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Abstract

Research direction: Whilst a holistic approach to sustainable ICT involving hardware, software and usage is required, energy efficiency of the hardware is at the core of the problem, underpinning each of the other aspects. Digital electronics is seemingly utterly dominated by Si CMOS, with an entrenched position that results from decades of investment in research and development, especially scaling of transistors to dimensions that compete with research nanotechnology devices, making Si CMOS’ position seem unassailable. That may well be the case for logic (processors), but not so for memories, which are often overlooked in Moore’s Law (and beyond) discussions. In fact, the size of the 2019 memory market ($106bn) was almost identical to that of the logic market ($1087bn), and, in contrast to the monolith of Si CMOS technology that logic is, there are four forms of conventional (Si) memory, SRAM, DRAM, NAND flash and NOR flash, only one of which (SRAM) has CMOS as its fundamental basis. Furthermore, there is already vibrant research activity into new forms of memory, usually called emerging memories, that include phase change RAM, resistive RAM, and spin-transfer torque magnetic RAM. These emerging memories aspire to combine the non-volatility of flash with the performance of DRAM, and some are available commercially, e.g. Optane™. There is clearly scope for innovative memory research, and realistic prospects of actual commercialisation and impact.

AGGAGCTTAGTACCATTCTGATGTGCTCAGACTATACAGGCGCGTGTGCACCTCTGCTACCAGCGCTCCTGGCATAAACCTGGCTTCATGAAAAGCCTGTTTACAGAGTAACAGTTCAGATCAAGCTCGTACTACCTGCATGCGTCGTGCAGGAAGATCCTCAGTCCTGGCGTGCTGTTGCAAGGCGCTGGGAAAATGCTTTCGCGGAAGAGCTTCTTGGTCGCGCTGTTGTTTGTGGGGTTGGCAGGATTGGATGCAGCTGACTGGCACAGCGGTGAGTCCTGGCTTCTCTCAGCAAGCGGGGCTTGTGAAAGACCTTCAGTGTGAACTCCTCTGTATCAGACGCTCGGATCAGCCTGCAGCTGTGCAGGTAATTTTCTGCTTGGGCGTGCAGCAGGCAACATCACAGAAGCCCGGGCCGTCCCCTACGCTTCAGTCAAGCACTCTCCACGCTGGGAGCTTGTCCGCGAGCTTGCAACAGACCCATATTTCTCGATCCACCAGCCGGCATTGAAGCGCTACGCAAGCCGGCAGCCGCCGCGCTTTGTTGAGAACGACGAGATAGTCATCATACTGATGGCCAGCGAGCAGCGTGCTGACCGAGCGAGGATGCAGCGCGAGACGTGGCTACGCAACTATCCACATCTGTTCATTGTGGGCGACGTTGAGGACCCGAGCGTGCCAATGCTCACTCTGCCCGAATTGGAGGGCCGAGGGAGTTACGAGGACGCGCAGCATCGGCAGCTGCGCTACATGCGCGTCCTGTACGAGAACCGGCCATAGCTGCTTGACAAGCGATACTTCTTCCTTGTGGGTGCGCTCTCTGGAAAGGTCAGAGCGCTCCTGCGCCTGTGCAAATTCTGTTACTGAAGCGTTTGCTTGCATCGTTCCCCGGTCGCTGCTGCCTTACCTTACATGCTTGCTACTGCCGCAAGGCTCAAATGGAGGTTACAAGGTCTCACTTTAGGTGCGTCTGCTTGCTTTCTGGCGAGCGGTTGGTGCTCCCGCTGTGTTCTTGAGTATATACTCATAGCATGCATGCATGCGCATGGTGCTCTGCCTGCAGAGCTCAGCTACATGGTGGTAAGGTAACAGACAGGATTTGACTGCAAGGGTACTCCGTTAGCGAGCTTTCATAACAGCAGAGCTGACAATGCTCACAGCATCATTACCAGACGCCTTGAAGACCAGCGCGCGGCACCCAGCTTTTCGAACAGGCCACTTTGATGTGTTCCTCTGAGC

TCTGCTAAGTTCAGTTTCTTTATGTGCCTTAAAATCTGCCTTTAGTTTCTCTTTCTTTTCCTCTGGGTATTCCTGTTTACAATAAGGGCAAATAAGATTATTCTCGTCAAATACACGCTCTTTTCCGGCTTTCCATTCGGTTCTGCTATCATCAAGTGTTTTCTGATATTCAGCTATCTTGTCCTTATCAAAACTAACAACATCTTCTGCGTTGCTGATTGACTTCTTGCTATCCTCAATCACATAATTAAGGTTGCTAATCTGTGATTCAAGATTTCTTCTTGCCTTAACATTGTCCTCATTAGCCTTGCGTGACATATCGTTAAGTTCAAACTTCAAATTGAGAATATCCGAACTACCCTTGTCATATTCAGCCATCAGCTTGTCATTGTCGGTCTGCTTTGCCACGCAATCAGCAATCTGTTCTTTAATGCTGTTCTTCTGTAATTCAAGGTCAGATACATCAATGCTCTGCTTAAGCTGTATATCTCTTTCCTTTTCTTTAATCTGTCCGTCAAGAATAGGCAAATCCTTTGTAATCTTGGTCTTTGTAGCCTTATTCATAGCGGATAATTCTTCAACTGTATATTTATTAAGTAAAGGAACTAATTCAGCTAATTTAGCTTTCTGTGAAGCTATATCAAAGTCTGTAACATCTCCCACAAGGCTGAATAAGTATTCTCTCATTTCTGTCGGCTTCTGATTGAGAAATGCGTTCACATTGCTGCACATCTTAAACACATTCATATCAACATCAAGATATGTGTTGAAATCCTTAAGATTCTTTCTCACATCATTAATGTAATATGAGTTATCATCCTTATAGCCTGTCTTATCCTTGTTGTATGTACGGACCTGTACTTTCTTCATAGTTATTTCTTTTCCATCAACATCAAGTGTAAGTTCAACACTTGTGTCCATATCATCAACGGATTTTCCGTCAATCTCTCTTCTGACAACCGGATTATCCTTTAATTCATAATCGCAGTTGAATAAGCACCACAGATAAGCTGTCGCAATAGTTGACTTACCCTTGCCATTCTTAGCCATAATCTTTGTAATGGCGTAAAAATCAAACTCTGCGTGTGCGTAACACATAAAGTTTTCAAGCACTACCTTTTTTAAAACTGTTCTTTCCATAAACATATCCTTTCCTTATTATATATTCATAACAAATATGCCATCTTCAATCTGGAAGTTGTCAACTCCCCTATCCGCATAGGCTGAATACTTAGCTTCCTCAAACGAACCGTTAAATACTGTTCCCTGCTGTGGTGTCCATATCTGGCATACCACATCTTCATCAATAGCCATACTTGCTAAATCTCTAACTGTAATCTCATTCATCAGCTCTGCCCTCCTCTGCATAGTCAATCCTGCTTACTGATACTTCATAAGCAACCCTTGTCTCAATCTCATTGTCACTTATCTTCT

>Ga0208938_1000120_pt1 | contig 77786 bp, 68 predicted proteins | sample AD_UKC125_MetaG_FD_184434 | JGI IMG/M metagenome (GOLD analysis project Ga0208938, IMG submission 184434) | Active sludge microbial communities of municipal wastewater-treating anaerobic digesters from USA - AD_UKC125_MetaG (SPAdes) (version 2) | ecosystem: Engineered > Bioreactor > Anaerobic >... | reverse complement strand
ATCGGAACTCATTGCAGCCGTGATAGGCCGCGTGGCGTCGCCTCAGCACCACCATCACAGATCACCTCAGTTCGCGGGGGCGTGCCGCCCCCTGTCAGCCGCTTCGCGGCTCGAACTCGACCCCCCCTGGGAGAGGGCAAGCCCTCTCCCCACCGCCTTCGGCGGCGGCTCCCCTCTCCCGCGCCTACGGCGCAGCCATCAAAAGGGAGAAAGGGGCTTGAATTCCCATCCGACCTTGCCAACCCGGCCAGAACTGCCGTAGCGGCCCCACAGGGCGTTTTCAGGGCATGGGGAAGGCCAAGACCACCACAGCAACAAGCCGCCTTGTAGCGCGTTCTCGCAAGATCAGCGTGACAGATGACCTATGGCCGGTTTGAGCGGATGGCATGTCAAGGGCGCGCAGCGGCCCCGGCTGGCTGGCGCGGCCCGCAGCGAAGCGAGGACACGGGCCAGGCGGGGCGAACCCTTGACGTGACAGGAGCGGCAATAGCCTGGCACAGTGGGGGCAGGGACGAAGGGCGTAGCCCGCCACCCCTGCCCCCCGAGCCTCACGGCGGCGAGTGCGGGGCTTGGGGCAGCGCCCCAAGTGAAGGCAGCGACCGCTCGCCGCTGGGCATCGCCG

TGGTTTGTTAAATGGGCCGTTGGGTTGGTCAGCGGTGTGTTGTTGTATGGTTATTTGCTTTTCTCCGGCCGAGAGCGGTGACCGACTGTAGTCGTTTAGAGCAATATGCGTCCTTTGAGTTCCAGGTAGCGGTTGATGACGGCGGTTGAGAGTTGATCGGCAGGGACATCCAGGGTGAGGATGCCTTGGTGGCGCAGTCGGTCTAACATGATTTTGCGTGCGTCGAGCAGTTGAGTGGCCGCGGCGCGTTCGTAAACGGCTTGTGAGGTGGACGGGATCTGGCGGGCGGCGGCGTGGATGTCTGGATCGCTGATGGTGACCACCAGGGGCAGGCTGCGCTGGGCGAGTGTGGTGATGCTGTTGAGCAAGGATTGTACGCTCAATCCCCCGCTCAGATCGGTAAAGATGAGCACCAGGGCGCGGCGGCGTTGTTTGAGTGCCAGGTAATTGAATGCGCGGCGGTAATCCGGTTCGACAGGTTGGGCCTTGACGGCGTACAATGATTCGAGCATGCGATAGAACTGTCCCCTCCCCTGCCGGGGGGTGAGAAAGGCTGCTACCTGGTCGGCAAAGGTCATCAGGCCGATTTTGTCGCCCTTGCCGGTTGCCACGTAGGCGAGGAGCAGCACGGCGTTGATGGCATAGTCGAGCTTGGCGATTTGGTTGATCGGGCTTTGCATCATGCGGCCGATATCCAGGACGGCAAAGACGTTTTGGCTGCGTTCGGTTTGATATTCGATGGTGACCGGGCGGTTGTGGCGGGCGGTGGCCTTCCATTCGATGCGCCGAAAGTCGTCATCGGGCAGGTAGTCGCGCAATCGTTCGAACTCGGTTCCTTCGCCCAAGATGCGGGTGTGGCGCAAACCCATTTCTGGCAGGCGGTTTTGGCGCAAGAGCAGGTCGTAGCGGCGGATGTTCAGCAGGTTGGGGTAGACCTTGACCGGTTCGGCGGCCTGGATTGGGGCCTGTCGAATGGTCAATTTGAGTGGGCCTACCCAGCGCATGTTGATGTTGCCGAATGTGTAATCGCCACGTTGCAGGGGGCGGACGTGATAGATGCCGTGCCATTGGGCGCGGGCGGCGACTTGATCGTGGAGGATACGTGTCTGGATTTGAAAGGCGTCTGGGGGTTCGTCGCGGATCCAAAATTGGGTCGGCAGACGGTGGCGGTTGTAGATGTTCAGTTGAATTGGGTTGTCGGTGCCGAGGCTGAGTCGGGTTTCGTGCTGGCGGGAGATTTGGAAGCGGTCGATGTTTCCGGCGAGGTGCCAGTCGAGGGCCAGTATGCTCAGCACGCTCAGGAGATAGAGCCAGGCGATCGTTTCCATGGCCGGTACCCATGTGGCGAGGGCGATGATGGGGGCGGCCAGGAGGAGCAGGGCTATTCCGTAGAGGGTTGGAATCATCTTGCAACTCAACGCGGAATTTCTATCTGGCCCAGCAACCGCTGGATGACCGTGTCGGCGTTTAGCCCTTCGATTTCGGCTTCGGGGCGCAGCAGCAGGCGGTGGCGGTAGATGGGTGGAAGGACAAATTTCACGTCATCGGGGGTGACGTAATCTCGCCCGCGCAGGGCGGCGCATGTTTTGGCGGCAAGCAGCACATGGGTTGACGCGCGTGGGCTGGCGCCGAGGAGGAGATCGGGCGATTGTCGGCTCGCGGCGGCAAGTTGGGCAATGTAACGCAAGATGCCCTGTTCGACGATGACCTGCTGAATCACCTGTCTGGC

Specific expertise: We have developed a compact, charge-based memory, ULTRARAM™, which exploits a triple-barrier resonant tunnelling structure [1] to deliver non-volatility in combination with ultra-low switching energy (100 time lower than DRAM per unit area) and intrinsic switching speeds that are predicted to match SRAM. Room temperature operation of single devices has been reported [2], principles of operation simulated [3] and array architecture developed [3]. Small (4-bit) arrays are currently under production. We are looking for partners to work with us on the development of large arrays of scaled devices on Si substrates, and to explore societal and use implications of the deployment of ultra-efficient non-volatile RAM in the smallest Internet of Things devices through to large-scale (cloud-based) storage and computing.

[1] Hayne, M., 2019. Electronic Memory Devices, US10243086B2.
[2] Tizno, O., Marshall, A.R.J., Fernández-Delgado, N., Herrer, M., Molina S.I., & Hayne, M., 2019. Room-temperature Operation of Low-voltage, Non-volatile, Compound-semiconductor Memory Cells, Scientific Reports 9, 8950.
[3] Lane, D., & Hayne, M., 2020. Simulations of Ultralow-Power Nonvolatile Cells for Random-Access Memory, IEEE Trans. Electron Devices 67, pp 474-480.

 

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